Legislatures are not allowed to enact laws that punish conduct retroactively. For example, if a law is passed today that forbids dumping hazardous waste into a local river, a person cannot be prosecuted for dumping hazardous waste the day before the statute was signed into law, even if the same reasons that the action was wrong existed the day before the law was signed as the day after, and the rule applies even if it was apparent that the law would be signed at the time of the action. Similarly, legislatures are not allowed to increase the punishment for offenses retroactively. The statutory maximum sentence as of the date of the offense is the maximum punishment that can be meted out.

Punishing a Status

            A person may not be punished for a status. For example, it is unconstitutional to criminalize drug addiction or alcoholism. It is constitutional to punish certain behaviors, however, such as public intoxication, drunk driving or possession of illegal drugs, even if those actions arose from or were caused by status, addiction or dependence.

Cruel and Unusual Punishment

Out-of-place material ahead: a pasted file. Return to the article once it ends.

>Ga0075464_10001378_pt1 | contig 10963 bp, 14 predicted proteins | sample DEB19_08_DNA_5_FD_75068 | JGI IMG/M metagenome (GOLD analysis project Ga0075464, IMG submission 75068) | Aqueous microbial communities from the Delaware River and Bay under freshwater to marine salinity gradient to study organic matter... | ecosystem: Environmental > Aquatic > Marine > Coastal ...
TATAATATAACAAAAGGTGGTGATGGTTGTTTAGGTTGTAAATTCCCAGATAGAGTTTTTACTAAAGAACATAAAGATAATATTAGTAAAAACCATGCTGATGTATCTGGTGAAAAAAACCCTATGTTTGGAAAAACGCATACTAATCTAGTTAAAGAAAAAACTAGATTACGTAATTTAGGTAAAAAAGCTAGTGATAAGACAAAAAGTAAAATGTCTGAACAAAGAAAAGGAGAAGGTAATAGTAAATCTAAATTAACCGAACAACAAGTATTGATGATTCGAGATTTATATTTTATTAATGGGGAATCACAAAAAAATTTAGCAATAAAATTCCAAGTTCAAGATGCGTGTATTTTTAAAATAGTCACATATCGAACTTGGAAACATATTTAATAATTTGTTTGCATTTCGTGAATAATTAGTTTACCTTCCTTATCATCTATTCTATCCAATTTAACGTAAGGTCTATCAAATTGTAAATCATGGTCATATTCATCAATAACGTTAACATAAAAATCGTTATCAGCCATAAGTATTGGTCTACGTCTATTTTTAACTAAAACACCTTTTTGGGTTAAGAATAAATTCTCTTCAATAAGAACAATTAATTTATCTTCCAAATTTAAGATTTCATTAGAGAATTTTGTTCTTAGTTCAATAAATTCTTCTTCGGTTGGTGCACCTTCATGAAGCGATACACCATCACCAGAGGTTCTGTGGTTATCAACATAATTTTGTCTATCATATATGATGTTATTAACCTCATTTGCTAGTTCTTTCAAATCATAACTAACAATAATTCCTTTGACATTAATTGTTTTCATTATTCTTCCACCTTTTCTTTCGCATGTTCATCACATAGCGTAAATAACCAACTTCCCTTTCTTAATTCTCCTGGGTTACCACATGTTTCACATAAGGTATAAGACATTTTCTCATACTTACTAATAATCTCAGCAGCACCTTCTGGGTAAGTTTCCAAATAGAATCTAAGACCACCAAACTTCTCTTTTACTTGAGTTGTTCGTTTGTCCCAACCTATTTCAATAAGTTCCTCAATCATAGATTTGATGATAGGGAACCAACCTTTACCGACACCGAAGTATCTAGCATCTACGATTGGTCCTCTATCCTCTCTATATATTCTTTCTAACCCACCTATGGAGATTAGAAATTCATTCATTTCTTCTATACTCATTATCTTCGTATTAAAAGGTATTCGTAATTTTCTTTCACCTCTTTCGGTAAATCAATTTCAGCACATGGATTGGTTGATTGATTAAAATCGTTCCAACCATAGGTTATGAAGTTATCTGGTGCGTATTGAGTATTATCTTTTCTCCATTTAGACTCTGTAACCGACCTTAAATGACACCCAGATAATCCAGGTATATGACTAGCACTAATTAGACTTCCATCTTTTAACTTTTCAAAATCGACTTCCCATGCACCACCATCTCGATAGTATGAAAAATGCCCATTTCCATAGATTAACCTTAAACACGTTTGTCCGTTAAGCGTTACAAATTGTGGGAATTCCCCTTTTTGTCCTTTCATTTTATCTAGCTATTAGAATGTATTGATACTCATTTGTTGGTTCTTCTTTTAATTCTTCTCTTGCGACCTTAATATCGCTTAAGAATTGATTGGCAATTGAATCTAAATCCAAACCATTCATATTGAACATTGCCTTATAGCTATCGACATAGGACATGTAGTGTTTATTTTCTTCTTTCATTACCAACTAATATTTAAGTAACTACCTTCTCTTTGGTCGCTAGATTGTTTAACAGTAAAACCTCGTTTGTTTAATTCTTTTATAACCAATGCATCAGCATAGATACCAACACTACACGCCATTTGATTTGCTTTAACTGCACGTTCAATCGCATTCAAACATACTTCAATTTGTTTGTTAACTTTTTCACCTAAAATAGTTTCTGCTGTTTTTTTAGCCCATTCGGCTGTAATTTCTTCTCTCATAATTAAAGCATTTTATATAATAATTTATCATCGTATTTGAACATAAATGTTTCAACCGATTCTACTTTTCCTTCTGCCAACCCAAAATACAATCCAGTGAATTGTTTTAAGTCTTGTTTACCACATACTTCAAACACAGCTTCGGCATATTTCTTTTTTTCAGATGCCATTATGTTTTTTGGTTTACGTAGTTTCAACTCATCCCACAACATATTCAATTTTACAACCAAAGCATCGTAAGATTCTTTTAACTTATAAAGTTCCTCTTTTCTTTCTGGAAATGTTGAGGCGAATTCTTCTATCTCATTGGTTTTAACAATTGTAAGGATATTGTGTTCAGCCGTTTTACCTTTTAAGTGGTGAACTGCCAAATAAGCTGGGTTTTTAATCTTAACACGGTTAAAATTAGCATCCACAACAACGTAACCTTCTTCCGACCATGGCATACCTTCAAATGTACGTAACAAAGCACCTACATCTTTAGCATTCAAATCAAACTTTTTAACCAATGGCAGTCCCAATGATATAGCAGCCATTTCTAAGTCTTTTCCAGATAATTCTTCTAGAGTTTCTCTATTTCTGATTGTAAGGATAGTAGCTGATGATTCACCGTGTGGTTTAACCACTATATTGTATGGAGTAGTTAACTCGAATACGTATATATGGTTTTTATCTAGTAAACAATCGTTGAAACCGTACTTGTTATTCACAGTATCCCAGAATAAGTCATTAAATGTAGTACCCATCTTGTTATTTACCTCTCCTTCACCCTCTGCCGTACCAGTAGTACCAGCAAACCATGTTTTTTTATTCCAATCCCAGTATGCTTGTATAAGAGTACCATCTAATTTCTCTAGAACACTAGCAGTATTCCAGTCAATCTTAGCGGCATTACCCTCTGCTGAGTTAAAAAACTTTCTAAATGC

The Eight Amendment to the Constitution prohibits cruel and unusual punishment. In the landmark case of Furman v. Georgia[9], the United States Supreme Court provided the following four ways in which punishment can be considered cruel and unusual:

  • The "essential predicate" is "that a punishment must not by its severity be degrading to human dignity," especially torture.
  • A punishment is cruel and unusual if it is “obviously inflicted in wholly arbitrary fashion."
  • A punishment is cruel and unusual if it "is clearly and totally rejected throughout society." and
  • A punishment is cruel and unusual if it "is patently unnecessary."

Sources of Criminal Law

Constitutional Law

            The highest source of law is the United States Constitution. It protects private individuals from governmental action and the Bill of Rights, its first 10 amendments, is the source of protection of many of our most basic individual rights. In addition to the U.S. Constitution, each state has a constitution. Most state constitutions are similar to the U.S. Constitution, but sometimes they provide additional protections for individuals. For example, the Vermont Constitution abolished slavery in 1777[10] and the U.S. Constitution did not do so until 1865.[11]